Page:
Related: Know the real servicing costs when buying a used car
Mistake #4 - Skipping the test drive
Ever bought a 5-speed car that only gave you four gears once out on the highway? Or perhaps you’ve only become aware of a car’s habit of cutting out when it gets hot, once you’ve come home with it? We’ve encountered that time and again. So make no mistake, this has become the savvy buyer’s mantra: never skimp on the test drive.
If a seller seems flustered and acts as though you’re wasting their time asking for a decent test drive, you’re being bullied. For hidden reasons or not, you’re being denied an absolutely essential aspect of the deal when buying a car and, especially as a first time buyer, that’s not ok.
Go drive, and make sure you work your way repeatedly through all gears - including reverse - and have both high-speed and idling situations to evaluate the car’s performance. If a seller doesn’t want to facilitate a test drive, you cannot buy that car. It’s completely unreasonable that you would not be allowed to evaluate a sale car for it’s principal function - driving you around - and you should walk away from anyone who doesn’t get it. They’re probably lining you up for a sucker punch.
Related: Selling a car privately? What to keep in mind for test drives
Mistake #5 - Not getting a multipoint inspection and roadworthy test on a used car
When this is such an essential appraisal of any used car, it’s uncanny that many still brush it off as something they can “do later,” if at all. This is usually the stance of petrolheads who feel that they’re so up on cars, they don’t need some tecchie in a yard telling them what they can see for themselves. That kind of bravado might be OK for some, but guaranteed they will be the same sellers trying to move a lemon on occasion, simply because they didn’t take the time to do a multipoint check and roadworthy. This applies to a car bought at a dealership or from a private seller. As a first time car buyer, you need to know that just because you might be unfamiliar with the process, doesn’t mean that you’re being silly checking any used car to the maximum possible.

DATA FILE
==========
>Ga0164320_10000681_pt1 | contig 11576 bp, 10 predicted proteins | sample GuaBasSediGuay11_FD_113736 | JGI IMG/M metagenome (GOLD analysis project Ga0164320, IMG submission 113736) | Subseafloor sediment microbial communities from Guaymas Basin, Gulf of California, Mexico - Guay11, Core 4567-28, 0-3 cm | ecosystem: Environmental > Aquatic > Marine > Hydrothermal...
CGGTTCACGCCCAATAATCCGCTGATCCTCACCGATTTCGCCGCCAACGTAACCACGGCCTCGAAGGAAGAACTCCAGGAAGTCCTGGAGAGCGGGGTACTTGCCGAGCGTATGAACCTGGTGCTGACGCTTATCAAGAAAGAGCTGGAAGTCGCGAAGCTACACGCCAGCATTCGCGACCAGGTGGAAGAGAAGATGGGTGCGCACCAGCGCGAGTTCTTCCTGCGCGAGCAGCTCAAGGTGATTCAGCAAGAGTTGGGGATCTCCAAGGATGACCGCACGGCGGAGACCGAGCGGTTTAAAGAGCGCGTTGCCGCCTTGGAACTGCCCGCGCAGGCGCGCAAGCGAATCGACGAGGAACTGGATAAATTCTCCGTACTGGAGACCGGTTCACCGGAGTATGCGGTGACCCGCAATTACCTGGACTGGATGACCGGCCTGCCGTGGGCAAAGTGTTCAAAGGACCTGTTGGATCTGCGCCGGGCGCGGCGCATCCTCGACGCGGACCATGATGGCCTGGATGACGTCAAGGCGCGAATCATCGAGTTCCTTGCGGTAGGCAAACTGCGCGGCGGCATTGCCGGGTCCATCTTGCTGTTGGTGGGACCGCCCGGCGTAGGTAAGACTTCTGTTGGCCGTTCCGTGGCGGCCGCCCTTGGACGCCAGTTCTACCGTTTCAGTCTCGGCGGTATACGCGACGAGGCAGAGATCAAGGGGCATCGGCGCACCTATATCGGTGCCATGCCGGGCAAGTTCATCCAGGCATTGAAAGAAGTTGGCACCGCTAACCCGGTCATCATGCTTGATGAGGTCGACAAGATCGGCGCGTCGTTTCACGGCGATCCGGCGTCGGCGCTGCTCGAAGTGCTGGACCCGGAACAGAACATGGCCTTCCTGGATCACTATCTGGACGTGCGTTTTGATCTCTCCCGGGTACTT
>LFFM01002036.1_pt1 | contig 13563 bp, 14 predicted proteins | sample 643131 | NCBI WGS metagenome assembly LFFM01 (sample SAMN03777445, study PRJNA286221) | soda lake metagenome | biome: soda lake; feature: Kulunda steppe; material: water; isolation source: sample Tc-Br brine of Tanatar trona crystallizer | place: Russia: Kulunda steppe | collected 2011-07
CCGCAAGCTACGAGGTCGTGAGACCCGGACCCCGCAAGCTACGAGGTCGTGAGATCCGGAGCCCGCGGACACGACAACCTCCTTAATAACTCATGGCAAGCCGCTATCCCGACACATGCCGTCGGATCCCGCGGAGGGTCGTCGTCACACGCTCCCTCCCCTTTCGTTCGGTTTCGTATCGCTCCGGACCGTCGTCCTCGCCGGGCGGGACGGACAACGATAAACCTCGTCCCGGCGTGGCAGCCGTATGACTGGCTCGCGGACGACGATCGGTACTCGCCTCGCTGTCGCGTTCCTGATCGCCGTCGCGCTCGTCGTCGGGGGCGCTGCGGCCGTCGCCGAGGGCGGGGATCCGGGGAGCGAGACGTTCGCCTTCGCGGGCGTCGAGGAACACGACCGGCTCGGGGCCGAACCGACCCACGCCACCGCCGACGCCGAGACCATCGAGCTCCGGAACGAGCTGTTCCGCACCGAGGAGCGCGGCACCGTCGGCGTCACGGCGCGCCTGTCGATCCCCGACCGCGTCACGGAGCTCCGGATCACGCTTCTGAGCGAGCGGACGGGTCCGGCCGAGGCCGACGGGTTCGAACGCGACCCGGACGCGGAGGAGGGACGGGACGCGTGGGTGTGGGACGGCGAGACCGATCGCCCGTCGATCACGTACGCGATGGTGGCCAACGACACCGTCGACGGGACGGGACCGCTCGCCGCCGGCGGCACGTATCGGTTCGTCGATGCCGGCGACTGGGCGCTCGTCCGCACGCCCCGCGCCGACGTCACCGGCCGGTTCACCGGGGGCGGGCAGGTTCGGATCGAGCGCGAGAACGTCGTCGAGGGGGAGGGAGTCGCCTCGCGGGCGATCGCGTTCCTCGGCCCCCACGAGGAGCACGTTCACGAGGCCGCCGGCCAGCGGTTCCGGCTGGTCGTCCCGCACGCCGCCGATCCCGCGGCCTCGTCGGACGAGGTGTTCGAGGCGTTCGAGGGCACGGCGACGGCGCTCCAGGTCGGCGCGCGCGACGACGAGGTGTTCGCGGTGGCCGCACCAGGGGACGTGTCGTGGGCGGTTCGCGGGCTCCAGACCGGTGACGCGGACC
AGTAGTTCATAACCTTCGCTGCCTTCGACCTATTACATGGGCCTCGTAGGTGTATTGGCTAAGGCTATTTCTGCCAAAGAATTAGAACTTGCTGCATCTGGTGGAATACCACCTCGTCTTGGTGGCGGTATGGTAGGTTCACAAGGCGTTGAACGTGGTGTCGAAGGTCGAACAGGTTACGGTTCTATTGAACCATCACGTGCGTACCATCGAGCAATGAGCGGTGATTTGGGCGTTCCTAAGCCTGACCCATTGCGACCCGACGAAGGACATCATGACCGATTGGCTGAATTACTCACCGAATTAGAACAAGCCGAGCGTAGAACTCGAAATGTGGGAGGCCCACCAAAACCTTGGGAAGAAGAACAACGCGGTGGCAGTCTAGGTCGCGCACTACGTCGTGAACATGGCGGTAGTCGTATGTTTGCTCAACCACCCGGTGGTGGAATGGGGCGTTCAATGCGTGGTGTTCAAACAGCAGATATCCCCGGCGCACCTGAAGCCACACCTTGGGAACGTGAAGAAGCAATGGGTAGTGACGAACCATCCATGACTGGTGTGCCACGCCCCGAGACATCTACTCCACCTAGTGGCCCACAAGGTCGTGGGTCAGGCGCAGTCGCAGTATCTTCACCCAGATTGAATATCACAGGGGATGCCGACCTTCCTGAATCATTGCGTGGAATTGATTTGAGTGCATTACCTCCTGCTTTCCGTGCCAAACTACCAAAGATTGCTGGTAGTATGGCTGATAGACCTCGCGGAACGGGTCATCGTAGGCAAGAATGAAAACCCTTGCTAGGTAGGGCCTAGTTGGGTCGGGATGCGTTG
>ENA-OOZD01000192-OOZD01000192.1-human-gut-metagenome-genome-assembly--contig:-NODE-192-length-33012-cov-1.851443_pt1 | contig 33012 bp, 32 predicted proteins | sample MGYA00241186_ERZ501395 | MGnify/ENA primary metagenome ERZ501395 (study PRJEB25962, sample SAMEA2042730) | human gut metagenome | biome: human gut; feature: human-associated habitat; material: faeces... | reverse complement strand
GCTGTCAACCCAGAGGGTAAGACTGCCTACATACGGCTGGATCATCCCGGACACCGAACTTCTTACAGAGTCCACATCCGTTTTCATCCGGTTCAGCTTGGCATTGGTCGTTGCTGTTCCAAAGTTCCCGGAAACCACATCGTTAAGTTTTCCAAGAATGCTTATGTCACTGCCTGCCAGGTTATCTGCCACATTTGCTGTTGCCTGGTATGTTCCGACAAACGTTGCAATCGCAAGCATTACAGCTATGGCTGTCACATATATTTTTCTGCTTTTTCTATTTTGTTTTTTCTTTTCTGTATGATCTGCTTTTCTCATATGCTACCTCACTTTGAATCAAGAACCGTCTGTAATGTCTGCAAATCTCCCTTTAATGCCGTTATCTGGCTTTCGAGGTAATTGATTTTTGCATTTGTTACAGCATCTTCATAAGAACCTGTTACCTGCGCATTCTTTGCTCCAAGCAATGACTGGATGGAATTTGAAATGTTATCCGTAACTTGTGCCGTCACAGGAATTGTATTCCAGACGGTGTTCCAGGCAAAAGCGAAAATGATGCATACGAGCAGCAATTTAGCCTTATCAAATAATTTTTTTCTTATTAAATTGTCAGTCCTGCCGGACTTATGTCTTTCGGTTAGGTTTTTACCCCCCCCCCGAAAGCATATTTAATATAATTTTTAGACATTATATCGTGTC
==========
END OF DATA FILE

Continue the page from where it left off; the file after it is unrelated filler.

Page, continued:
And time it takes - make no mistake - there’s no sugar coating of it. It’s often a pain and when a sale car looks great and the seller seems great, it can all seem so silly and unnecessary. But it’s a fact that this is precisely the window that scammers reach through to take your money for a lousy car. If you’re going to have nasty surprises after the purchase, it’s definitely going to be because you skipped either the test drive or the comprehensive testing. Don’t do it to yourself. Losing a half day at a testing station is nothing compared to sitting with a lemon that is now a complete liability in your life.
The multipoint check will cover all aspects of the car’s overall soundness, including running diagnostics on the car. The bodywork, engine and gearbox are some of the things covered in a mulltipoint check. A roadworthy test evaluates how the car performs on the road, checking on safety and other motoring aspects covered by law. Things like the seats and seatbelts, the lights, hooter, wipers and overall functionality of the car is vetted by a roadworthy test.
Related: What is a multipoint check and why do you need it?
Related: What is a “roadworthy” test and why do you need it?
Mistake #6 - Not negotiating the bank finance offer, if you’re financing
Never forget that bank figures are almost never final. Every business tries for top dollar, but very often there are better interest rates available to those with the chutzpah to dig their heels in a little. Almost every finance house will try to convince you that theirs is the best offer around. The truth remains that the best offers really come down to rands and cents for consumers. Remember that dealerships can only organise finance through banks where they have a code, an association. Many big dealerships can shop around for finance - thus allowing you to be shopping around - but as many have only two or three options on the books. Don’t forget that you can also kick off a DIY financing arrangement through Wesbank, and employ their private finance offer as it suits you, assuming you meet their limited criteria.
There are no really compelling reasons to entertain a more expensive financing arrangement, and any honest evaluation of financing offers has to come down to the bottom line. Don’t be afraid if a financer calls it and sticks on a figure. Tell them you’ll come back to them and shop around a little. If that’s genuinely the best you’re going to get, all good.
Then choose the service provider you feel the most affinity for. But it’s as likely that in shopping around, you’ll find better offers, and they can make even formerly inflexible financers sharpen their pencils at time. Compound interest is an accumulative killer, when it compounds to amounts higher than you can afford. Getting the best rates at the outset is a huge consideration for long-term contentment.
Related: Guide to Private Car Finance in South Africa
Mistake #7 - Not doing a vehicle history and accident check with Wheel Index
Do you really ever want to be the innocent third party involved in a stolen vehicle recovery? Or, do you want to figure out that you ended up paying around R10,000 more than you could have on your last car purchase? With savvy industry aids like our vehicle value tool and vehicle history check, there’s no reason not to arm yourself with essential information. Using our vehicle history tool gives you the registration, any criminal, accident and even servicing history, where applicable, of any used car you’re eyeing. It also comes with watertight current market values to guide you clearly on price so that you can know whether you’re on average, pitching a little high or seemingly getting a bargain.